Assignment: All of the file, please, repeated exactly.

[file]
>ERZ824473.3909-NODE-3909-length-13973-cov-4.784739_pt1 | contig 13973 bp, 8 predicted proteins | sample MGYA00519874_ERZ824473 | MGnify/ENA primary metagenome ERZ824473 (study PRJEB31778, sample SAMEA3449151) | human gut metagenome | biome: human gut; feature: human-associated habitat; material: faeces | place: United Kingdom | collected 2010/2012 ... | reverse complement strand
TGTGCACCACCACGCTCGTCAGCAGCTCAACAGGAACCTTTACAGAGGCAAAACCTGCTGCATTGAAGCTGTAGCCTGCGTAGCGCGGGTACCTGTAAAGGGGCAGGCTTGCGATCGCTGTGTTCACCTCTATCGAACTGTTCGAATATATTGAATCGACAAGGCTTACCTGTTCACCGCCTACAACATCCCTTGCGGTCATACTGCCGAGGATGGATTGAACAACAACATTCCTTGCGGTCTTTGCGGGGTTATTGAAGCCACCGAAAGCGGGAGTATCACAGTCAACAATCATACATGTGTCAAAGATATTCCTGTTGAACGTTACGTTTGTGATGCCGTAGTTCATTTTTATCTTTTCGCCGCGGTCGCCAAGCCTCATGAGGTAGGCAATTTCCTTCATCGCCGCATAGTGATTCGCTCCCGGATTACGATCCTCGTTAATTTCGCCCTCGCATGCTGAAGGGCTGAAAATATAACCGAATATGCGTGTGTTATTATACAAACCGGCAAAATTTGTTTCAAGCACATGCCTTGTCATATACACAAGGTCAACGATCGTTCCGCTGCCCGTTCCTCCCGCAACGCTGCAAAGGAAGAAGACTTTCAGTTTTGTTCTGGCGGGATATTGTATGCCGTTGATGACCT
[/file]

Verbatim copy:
>ERZ824473.3909-NODE-3909-length-13973-cov-4.784739_pt1 | contig 13973 bp, 8 predicted proteins | sample MGYA00519874_ERZ824473 | MGnify/ENA primary metagenome ERZ824473 (study PRJEB31778, sample SAMEA3449151) | human gut metagenome | biome: human gut; feature: human-associated habitat; material: faeces | place: United Kingdom | collected 2010/2012 ... | reverse complement strand
TGTGCACCACCACGCTCGTCAGCAGCTCAACAGGAACCTTTACAGAGGCAAAACCTGCTGCATTGAAGCTGTAGCCTGCGTAGCGCGGGTACCTGTAAAGGGGCAGGCTTGCGATCGCTGTGTTCACCTCTATCGAACTGTTCGAATATATTGAATCGACAAGGCTTACCTGTTCACCGCCTACAACATCCCTTGCGGTCATACTGCCGAGGATGGATTGAACAACAACATTCCTTGCGGTCTTTGCGGGGTTATTGAAGCCACCGAAAGCGGGAGTATCACAGTCAACAATCATACATGTGTCAAAGATATTCCTGTTGAACGTTACGTTTGTGATGCCGTAGTTCATTTTTATCTTTTCGCCGCGGTCGCCAAGCCTCATGAGGTAGGCAATTTCCTTCATCGCCGCATAGTGATTCGCTCCCGGATTACGATCCTCGTTAATTTCGCCCTCGCATGCTGAAGGGCTGAAAATATAACCGAATATGCGTGTGTTATTATACAAACCGGCAAAATTTGTTTCAAGCACATGCCTTGTCATATACACAAGGTCAACGATCGTTCCGCTGCCCGTTCCTCCCGCAACGCTGCAAAGGAAGAAGACTTTCAGTTTTGTTCTGGCGGGATATTGTATGCCGTTGATGACCT